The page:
We don’t think of them in winter.
Winter and flowers at opposite
ends of that continuum of seasons.
But they are there standing in cold
and snow as if guardians to secrets
of the earth only house plants dream
about. That is where their beauty lies
in that strength to bare the bareness
of wind and sky and snow.
They stand not against but in
the snow and cold, their beauty
awaiting that resurrection of spring
standing in clumps or solitary
reminders that what is absent
in one season is present in another –
they never think about dying forever.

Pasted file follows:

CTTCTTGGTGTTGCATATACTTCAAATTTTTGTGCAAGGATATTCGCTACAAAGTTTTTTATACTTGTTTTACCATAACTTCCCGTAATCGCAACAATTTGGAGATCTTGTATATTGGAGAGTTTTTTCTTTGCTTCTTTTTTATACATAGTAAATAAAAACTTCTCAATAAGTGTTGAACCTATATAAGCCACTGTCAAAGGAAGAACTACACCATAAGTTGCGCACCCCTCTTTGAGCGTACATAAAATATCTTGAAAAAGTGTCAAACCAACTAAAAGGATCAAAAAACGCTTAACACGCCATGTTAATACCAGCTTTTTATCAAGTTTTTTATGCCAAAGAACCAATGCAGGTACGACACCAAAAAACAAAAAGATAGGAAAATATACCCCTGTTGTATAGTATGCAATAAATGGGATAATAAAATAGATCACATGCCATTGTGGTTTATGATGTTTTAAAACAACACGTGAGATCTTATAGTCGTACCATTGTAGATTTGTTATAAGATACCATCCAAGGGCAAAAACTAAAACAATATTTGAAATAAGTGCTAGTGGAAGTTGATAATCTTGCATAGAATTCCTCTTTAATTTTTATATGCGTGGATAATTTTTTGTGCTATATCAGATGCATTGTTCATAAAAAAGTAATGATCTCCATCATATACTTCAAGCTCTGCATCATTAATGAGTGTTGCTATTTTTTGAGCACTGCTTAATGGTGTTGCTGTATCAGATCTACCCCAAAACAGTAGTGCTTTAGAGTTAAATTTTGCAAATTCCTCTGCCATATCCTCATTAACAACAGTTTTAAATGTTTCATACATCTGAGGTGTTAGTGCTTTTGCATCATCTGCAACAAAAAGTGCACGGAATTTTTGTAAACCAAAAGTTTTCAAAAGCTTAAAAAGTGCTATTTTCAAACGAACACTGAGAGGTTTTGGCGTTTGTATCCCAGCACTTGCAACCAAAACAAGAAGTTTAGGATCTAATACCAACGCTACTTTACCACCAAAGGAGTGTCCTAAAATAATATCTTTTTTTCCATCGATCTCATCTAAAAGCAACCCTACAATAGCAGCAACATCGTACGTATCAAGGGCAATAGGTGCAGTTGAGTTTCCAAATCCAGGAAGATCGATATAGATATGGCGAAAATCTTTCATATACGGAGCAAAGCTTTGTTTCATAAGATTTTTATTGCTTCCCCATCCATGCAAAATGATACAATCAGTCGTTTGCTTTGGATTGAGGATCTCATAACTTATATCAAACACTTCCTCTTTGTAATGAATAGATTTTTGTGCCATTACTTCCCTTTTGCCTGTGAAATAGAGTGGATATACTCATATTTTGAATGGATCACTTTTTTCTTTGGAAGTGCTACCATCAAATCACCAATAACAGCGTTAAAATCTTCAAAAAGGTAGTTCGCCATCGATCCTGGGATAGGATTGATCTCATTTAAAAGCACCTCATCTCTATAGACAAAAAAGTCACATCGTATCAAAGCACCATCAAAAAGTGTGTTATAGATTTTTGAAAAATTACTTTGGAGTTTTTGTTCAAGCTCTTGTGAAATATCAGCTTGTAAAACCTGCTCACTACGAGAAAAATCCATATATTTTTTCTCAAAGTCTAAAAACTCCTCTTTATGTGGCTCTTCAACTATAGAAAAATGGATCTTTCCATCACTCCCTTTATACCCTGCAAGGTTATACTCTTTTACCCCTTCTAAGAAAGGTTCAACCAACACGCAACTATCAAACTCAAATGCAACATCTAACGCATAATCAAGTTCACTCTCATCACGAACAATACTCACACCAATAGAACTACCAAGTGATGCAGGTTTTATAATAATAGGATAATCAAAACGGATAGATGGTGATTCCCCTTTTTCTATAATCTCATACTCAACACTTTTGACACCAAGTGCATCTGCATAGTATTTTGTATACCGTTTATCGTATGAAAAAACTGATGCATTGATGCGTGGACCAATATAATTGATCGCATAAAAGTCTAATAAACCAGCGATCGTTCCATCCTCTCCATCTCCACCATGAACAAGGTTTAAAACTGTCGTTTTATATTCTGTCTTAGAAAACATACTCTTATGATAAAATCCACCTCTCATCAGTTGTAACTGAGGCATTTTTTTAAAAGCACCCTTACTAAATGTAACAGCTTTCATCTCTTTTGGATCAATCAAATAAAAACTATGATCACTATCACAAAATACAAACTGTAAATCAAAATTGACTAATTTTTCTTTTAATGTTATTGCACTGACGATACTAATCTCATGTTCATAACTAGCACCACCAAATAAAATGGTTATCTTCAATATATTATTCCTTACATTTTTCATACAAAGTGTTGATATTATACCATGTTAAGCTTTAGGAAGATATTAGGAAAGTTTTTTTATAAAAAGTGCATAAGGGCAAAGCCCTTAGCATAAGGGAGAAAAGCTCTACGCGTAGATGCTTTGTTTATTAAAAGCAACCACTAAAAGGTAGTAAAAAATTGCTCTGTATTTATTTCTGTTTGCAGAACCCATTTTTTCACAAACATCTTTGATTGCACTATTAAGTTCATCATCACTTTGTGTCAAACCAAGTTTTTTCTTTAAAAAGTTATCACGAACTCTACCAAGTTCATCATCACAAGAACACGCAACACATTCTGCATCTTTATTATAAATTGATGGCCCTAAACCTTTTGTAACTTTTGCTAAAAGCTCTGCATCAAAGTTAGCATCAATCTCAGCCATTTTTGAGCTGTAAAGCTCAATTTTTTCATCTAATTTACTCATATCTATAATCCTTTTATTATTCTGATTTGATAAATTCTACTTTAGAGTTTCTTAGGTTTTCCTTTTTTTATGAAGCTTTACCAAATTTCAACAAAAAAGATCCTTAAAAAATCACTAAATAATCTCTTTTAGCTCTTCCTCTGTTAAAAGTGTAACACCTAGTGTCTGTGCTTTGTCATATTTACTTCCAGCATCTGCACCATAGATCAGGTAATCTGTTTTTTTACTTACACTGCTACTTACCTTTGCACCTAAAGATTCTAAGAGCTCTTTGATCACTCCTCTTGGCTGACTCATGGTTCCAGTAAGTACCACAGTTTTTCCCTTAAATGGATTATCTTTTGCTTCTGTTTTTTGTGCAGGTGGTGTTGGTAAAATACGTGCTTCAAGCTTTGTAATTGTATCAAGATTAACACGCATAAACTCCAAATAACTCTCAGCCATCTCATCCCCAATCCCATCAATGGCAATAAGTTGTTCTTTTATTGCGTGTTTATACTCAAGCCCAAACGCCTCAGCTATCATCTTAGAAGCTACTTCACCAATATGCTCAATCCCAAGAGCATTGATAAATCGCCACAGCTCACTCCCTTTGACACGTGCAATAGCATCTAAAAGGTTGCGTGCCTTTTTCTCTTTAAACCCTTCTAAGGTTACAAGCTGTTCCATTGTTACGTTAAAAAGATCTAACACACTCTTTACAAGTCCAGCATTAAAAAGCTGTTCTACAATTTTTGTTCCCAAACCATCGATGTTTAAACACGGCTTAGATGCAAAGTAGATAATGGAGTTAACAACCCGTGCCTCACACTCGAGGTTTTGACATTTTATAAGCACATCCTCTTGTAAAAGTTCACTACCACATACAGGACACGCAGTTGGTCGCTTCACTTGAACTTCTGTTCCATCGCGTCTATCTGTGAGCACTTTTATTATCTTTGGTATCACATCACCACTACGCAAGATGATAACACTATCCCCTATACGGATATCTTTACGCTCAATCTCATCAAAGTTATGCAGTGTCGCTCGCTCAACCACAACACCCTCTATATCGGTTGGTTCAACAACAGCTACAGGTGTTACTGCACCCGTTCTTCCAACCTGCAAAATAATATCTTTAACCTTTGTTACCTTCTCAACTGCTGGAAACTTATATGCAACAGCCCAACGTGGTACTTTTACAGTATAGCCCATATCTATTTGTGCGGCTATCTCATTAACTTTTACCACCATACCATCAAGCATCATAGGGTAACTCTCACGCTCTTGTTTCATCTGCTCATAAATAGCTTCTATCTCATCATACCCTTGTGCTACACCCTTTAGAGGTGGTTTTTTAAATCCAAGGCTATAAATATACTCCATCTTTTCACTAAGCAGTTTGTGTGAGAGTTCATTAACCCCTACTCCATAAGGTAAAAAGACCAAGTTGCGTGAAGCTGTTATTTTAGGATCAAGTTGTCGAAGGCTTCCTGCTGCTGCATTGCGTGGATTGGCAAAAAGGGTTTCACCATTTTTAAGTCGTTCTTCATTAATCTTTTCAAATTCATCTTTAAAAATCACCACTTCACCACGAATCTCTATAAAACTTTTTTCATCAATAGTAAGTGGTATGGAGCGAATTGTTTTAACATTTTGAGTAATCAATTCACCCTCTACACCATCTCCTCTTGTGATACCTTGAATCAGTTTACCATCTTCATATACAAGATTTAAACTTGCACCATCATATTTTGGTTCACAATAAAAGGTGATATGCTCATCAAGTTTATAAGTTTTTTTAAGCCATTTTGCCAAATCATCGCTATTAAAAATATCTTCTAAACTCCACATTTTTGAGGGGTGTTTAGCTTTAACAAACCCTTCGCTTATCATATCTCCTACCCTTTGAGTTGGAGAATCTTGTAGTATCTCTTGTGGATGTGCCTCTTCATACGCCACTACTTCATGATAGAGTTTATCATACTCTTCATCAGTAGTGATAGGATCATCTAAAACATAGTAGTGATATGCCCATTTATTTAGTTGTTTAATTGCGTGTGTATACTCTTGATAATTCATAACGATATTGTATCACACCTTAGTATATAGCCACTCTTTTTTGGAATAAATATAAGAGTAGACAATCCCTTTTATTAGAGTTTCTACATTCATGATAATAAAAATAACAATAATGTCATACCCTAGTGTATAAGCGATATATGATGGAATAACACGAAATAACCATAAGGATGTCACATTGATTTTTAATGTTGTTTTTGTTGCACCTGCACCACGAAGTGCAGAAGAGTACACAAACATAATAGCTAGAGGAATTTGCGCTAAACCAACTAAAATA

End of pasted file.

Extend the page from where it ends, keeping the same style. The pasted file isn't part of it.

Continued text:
Byron Hoot was born and raised in Morgantown, West Virginia and lived there until he went to college. He never returned to West Virginia but he never left it. Appalachia, the hills and streams, the people, his memories of those first eighteen years are deeply embedded. Now he lives in northwestern Pennsylvania . . . still in Appalachia. He is a co-founder of The Tamarack Writers (1974). Proprietor of Hootnhowlpoetry.com where you can find Piercing the Veil, The Art of Grilling, Monster In the Kingdom, Such Beautiful Sense, Poems From the Woods, In Our Time, These Need No Title, and Observations. Weekly poems and monthly readings available on the website. And his new book, Poems of a Mad Hunter and other Tales. All available from Amazon.